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Don’t Forget Investments in Cyber Talent http://blogs.mcafee.com/business/security-connected/dont-forget-investments-cyber-talent http://blogs.mcafee.com/business/security-connected/dont-forget-investments-cyber-talent#comments Mon, 05 May 2014 15:22:33 +0000 http://blogs.mcafee.com/?p=35230 At McAfee we’re dedicated to providing the most comprehensive and effective toolsets to defend against dangerous cyber threats. This mission is at the core of why we exist as a company. And as cybersecurity experts in DC, we recognize the important components that go into an effective cybersecurity strategy for government entities. These organizations need […]

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At McAfee we’re dedicated to providing the most comprehensive and effective toolsets to defend against dangerous cyber threats. This mission is at the core of why we exist as a company. And as cybersecurity experts in DC, we recognize the important components that go into an effective cybersecurity strategy for government entities. These organizations need the best firewall, the most sophisticated diagnostic and monitoring tools and the most advanced threat detection technology (the Security Connected platform that ties them all together doesn’t hurt either).

But as our country thinks about making the best investments to protect our cyber infrastructure, we must not forget the most critical asset: the people. The most advanced technology in the world is not useful unless it is paired with the people who know how to leverage it. With cybercrime on the rise and cybersecurity increasingly becoming integrated into national defense strategies, the demand of cyber experts has never been higher.

Unfortunately, on the personnel front, we still face challenges as a country.  A recent poll by Frost & Sullivan, Booz Allen Hamilton and (ISC)2 showed that 56 percent of cybersecurity professionals feel that their organizations are understaffed in this regard. This is true across the public and private sector, with agencies like DHS finding they are unable to maintain the staff levels to meet demand for cyber services. We need a plan to combat this shortage and prepare the next generation of IT workers to jump into the ever-important field of cybersecurity.

So what would this plan look like? Solving this problem will require clear public/private cooperation, strong leadership and a commitment to setting priorities. That isn’t to say that we need regulation or legislation right now (as we saw with the rollout of the NIST framework, these aren’t essential ingredients for successful cybersecurity initiatives). What we do need is to make sure there is an integrated effort between government and industry to set priorities and work toward a common goal of increasing education and access to cybersecurity jobs.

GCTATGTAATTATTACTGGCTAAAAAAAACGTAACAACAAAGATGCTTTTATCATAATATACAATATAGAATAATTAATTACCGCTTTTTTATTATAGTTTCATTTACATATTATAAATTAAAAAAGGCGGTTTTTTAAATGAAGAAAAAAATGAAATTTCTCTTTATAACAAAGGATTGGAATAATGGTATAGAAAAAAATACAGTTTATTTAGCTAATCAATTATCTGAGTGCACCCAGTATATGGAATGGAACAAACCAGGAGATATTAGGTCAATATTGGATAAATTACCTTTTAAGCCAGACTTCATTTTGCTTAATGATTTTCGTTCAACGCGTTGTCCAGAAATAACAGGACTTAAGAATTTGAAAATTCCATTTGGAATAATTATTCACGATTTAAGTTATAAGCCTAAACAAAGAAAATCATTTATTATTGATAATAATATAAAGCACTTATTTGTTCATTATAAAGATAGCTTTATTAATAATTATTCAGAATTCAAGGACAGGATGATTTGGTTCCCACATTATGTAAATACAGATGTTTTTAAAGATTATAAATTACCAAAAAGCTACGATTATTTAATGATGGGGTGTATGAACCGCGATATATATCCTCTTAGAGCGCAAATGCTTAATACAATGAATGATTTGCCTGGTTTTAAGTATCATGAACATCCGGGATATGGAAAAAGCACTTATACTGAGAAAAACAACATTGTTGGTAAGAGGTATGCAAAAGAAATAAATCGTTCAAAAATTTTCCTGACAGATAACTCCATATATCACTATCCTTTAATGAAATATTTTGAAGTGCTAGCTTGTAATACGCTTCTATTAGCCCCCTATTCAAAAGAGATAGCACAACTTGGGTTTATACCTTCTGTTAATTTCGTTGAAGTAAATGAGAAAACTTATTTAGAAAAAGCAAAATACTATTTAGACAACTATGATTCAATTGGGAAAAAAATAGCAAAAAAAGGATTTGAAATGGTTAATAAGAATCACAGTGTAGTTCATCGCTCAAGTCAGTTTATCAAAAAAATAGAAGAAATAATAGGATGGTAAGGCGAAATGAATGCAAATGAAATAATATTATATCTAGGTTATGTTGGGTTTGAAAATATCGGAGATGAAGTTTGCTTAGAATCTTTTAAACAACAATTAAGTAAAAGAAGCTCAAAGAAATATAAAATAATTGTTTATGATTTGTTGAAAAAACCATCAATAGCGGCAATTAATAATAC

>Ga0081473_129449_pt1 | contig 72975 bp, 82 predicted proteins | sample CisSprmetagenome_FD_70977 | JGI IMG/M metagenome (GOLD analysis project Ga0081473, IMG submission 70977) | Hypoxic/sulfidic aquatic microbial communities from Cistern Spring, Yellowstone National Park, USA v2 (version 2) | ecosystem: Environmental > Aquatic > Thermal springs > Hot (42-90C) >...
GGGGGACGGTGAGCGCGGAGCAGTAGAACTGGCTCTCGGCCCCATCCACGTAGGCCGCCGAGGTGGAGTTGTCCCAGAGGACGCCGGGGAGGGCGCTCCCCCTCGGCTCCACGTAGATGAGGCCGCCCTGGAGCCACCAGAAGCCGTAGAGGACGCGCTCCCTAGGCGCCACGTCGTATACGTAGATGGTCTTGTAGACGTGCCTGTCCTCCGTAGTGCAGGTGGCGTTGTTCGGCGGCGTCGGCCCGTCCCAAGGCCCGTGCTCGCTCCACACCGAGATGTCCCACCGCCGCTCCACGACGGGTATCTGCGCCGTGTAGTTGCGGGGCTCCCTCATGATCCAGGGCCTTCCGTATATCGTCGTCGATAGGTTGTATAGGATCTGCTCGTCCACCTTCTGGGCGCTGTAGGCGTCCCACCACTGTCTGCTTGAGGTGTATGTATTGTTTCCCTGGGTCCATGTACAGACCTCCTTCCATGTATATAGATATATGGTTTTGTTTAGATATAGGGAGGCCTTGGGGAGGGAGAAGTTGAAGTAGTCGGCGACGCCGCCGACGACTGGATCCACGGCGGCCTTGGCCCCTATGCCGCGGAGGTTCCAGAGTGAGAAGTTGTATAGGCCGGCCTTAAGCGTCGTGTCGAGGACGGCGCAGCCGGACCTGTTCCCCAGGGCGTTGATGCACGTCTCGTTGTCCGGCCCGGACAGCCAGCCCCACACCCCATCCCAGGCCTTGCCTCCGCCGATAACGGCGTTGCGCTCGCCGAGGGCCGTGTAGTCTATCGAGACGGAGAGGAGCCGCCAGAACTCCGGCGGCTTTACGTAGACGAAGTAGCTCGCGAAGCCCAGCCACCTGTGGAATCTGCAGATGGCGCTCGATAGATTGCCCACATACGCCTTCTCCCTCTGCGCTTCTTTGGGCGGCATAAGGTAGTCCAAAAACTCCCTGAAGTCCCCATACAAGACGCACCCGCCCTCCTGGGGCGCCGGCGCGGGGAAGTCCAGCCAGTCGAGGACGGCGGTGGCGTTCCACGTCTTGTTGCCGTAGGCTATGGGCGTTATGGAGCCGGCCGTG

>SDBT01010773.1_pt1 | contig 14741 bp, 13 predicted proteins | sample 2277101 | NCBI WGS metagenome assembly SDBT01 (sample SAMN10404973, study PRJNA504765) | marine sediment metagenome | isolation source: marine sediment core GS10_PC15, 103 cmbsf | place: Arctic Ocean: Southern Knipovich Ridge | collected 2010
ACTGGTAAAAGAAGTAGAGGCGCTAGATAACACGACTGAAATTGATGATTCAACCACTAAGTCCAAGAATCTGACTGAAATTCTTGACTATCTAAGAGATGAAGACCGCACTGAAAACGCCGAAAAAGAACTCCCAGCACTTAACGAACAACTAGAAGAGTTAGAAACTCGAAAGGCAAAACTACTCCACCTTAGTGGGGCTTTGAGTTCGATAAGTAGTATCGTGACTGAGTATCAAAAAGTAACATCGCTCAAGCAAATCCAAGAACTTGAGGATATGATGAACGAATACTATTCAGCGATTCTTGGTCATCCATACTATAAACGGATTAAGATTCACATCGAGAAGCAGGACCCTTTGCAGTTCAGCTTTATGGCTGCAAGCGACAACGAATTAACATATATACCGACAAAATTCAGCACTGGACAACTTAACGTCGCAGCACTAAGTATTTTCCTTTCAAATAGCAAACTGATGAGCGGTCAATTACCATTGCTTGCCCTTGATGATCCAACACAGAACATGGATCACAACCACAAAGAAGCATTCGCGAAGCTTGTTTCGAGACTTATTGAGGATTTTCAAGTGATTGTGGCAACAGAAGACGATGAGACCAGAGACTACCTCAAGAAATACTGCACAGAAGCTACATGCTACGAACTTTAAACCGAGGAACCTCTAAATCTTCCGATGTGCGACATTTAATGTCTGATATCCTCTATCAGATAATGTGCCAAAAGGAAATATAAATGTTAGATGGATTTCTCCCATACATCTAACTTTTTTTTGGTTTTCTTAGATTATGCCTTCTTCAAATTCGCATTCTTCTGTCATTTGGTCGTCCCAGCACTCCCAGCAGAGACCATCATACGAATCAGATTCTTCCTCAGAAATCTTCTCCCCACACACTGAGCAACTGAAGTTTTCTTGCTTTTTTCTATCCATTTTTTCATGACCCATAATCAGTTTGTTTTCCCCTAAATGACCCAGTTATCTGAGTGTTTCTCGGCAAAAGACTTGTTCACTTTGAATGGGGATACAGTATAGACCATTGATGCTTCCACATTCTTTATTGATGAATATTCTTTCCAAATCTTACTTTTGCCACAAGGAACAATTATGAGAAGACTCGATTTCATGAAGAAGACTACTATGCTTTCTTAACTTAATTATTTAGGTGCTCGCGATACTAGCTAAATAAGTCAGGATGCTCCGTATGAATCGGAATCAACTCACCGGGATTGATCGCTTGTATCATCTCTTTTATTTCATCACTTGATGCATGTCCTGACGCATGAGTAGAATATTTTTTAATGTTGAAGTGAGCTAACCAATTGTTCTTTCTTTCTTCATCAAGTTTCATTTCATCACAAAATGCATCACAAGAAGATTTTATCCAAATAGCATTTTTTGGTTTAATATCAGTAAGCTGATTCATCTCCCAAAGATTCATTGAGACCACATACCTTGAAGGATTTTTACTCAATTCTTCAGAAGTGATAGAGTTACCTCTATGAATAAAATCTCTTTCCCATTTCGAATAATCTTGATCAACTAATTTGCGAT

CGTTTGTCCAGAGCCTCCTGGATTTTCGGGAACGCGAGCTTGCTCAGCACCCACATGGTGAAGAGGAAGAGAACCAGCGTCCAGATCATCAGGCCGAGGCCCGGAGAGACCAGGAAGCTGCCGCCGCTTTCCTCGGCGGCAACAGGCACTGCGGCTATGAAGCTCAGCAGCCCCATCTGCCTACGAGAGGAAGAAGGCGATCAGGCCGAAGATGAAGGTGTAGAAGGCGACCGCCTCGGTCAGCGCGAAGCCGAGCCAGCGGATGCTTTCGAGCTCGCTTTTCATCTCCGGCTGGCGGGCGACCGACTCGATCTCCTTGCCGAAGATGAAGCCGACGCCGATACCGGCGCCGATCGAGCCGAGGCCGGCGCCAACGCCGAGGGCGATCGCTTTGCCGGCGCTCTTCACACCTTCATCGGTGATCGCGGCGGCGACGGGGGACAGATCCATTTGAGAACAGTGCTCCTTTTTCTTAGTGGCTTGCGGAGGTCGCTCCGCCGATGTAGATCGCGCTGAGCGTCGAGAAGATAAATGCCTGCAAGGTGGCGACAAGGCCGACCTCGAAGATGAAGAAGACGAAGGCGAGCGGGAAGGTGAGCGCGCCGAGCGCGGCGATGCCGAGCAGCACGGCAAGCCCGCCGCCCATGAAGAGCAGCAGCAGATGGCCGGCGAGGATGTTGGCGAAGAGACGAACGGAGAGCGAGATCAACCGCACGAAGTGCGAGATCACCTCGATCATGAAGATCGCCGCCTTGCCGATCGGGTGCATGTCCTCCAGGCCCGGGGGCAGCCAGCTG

We have many of the pieces in place already. In the DC area for example, 20 of the top universities, colleges and community colleges offer programs in computer science and IT. That being said, industry needs to take a more proactive role to work with these academic institutions to promote the importance of cybersecurity and the rewards of a cybersecurity career to young people enrolled in these programs. Many other growing industries, like energy and healthcare, engage in partnerships with universities and colleges to attract talented young people from the beginning. On the government side, we know that the military engages in on-campus recruitment through programs like ROTC. There is no reason that cybersecurity branches of government organizations could not do the same.

In addition to education, we need to do outreach to professionals about cybersecurity jobs. Last year, the average cybersecurity professional made $116,000. And the industry accepts all professionals, ranging from Ph.Ds and masters degree holders down to individuals with just a high school education or associate’s degree (who can still pull in a salary of above $90,000 on average). As an industry, it’s important to get out the message about these opportunities to the right audiences.

Despite some of the bad news we’ve heard about the cybersecurity talent shortage, there have been a few bright spots. As part of the DoD’s strategic shift toward cybersecurity, the Pentagon recently announced that it will be tripling its security staff to 6,000 professionals by 2016 – a huge step in the right direction. With personnel investments like these, defense agencies are putting their ‘money where their mouths are’ on the shift to cybersecurity priorities.

With cybersecurity in the news every day, we are really starting to grab the public’s attention on this issue.  We encourage readers to get the word out that our industry needs bright, talented, eager people who are looking for rewarding careers. It’s a national imperative to find people like this, and a rewarding experience for individuals who join the industry.

 

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Latest McAfee Threats Report Highlights Troubling Trends for Public Sector http://blogs.mcafee.com/business/security-connected/latest-mcafee-threats-report-highlights-troubling-trends-public-sector http://blogs.mcafee.com/business/security-connected/latest-mcafee-threats-report-highlights-troubling-trends-public-sector#comments Fri, 14 Mar 2014 15:40:51 +0000 http://blogs.mcafee.com/?p=33911 This week, the experts at McAfee Labs released their latest quarterly threats report, which recapped emerging cyber-threats they saw at the end of last year. In addition to some of the trends we know of that afflict big companies and individuals, there are a number of interesting threats that affect users in the federal government […]